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Interesting thoughts on lectures and MOOCs

But we also thought lectures were redundant. Indeed, one star performer, A.J.P. Taylor, who attracted vast audiences to his television lectures, too, told us so, although we all suspected that he did so only to prove himself wrong by telling us all sorts of things we would not find in books and would not hear from tutors. The thought was obvious enough: the Gutenberg Revolution had rendered lectures redundant as a means of imparting knowledge. Before the invention of moveable type and the possibility of producing books on a mass scale, oral transmission of knowledge (or speculation) depended on carefully constructed, often dictated, lectures and on students with ready pens and excellent memories. By 1960, lectures had long been redundant – since shortly after 1440. But lecturers were paid to lecture, so lecture they did.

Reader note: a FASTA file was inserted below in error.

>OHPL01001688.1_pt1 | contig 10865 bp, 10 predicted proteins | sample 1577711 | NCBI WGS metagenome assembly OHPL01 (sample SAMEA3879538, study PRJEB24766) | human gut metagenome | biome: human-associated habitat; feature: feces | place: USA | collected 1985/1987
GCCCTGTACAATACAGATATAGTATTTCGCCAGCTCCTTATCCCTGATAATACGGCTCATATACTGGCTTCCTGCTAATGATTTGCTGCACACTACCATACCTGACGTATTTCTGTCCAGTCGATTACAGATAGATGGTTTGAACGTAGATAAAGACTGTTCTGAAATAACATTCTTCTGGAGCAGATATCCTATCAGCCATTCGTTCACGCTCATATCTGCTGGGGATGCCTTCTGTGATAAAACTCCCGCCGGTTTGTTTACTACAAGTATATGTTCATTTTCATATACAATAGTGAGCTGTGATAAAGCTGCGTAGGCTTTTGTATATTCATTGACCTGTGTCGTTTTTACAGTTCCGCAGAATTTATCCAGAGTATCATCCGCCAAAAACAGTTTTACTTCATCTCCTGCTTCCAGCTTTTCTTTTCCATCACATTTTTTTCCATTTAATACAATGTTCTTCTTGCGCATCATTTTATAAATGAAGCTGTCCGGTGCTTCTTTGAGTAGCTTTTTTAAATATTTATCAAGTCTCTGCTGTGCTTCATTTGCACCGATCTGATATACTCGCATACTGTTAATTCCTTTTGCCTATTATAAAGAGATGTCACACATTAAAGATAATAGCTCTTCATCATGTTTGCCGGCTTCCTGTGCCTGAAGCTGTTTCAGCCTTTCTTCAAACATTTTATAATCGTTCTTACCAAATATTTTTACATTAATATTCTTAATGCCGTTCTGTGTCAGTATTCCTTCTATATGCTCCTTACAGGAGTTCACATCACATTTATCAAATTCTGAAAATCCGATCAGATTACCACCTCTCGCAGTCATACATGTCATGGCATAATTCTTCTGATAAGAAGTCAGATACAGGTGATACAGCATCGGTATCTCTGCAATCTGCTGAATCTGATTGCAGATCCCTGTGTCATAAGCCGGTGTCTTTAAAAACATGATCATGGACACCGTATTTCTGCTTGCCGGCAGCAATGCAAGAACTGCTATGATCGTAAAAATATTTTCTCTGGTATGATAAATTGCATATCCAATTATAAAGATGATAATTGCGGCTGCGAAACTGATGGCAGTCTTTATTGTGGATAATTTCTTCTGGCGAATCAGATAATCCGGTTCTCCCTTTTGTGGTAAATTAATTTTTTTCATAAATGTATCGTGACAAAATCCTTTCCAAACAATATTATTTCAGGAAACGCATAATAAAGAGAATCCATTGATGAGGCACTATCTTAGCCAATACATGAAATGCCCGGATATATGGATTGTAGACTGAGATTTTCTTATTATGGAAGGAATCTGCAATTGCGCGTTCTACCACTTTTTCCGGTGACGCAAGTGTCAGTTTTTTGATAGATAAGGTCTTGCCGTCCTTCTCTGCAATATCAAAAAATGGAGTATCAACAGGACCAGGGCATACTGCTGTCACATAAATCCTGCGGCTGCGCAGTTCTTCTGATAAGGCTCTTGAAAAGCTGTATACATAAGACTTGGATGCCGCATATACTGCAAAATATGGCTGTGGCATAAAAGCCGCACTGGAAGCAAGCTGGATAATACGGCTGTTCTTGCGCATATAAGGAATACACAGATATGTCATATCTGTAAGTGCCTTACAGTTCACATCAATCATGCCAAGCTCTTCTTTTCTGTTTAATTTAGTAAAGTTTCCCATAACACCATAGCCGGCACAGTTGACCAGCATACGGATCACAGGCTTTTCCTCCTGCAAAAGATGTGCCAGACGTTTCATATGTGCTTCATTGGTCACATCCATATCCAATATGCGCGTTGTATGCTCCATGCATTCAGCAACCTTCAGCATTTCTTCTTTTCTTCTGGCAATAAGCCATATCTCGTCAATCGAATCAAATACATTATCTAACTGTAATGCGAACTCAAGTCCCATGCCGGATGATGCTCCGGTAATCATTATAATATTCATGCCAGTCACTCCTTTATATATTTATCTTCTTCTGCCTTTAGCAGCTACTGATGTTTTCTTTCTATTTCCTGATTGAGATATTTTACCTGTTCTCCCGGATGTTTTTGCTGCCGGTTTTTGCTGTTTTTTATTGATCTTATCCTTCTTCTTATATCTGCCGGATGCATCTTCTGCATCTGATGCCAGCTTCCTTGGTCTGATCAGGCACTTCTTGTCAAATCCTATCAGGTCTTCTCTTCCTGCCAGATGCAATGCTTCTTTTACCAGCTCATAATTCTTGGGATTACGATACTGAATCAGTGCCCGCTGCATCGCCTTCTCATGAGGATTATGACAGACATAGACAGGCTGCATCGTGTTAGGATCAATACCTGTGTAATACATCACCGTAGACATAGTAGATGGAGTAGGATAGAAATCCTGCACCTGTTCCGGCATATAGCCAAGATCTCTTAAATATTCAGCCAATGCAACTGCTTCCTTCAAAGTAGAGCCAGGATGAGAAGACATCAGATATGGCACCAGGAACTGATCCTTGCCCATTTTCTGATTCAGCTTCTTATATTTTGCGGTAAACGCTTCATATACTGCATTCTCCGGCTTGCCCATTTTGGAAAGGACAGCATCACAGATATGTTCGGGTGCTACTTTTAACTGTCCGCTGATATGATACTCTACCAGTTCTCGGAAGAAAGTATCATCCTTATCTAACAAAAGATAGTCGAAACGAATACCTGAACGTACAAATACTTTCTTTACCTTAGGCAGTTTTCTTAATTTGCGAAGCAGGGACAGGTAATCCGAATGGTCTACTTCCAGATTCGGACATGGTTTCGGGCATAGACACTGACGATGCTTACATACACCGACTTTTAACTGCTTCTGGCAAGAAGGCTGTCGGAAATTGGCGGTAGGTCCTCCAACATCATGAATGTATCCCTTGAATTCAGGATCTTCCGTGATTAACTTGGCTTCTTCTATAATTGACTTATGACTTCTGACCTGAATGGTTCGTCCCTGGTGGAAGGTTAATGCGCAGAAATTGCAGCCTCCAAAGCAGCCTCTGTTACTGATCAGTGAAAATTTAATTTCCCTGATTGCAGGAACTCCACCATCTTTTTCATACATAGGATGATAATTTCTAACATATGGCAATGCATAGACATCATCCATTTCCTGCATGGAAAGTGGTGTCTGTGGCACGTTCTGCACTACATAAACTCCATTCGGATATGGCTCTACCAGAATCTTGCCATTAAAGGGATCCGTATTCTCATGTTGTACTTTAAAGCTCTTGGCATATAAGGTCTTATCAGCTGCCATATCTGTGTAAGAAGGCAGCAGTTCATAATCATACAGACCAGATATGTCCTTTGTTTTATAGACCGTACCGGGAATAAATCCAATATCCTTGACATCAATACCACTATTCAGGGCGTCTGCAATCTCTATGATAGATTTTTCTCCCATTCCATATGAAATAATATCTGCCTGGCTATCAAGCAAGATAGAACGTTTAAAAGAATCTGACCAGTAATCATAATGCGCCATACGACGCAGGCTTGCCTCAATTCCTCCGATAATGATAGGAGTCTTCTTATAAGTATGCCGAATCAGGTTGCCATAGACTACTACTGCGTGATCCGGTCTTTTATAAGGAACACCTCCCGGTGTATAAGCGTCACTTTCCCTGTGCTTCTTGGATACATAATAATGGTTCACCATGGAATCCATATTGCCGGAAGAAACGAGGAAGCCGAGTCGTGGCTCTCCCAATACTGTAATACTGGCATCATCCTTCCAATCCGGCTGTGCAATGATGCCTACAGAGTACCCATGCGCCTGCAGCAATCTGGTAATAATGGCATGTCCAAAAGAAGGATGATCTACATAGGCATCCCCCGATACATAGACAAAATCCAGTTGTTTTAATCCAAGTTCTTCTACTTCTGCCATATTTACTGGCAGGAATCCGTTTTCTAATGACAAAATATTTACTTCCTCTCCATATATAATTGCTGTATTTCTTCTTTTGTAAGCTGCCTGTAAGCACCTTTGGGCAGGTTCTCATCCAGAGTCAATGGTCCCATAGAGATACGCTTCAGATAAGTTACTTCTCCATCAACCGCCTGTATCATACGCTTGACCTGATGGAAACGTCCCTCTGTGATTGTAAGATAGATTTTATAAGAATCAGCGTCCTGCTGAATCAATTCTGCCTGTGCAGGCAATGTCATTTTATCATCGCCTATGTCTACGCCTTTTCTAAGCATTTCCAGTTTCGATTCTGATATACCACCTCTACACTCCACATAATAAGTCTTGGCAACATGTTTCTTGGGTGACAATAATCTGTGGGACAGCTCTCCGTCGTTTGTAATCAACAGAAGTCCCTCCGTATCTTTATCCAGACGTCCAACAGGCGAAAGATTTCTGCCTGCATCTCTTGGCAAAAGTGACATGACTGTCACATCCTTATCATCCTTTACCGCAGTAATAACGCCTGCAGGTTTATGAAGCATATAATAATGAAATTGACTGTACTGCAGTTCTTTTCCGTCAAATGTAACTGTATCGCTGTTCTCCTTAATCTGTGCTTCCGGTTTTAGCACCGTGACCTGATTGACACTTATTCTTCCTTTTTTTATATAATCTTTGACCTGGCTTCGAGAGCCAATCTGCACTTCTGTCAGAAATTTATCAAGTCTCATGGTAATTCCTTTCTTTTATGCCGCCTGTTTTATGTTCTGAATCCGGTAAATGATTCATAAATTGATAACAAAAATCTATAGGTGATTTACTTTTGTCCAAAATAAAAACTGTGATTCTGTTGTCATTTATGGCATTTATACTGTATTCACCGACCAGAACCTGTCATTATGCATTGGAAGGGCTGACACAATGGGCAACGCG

Of course, all this has to be taken with a grain of salt: much university teaching takes place in small classes, whether in labs or in seminars. An audience of fewer than 30 lends itself to give-and-take discussion – beyond that you need the genius of the likes of Michael Sandel, Anne T. and Robert M. Bass professor of government at Harvard University, who somehow contrives to create a dialogue with 1,000 students in a lecture theatre.

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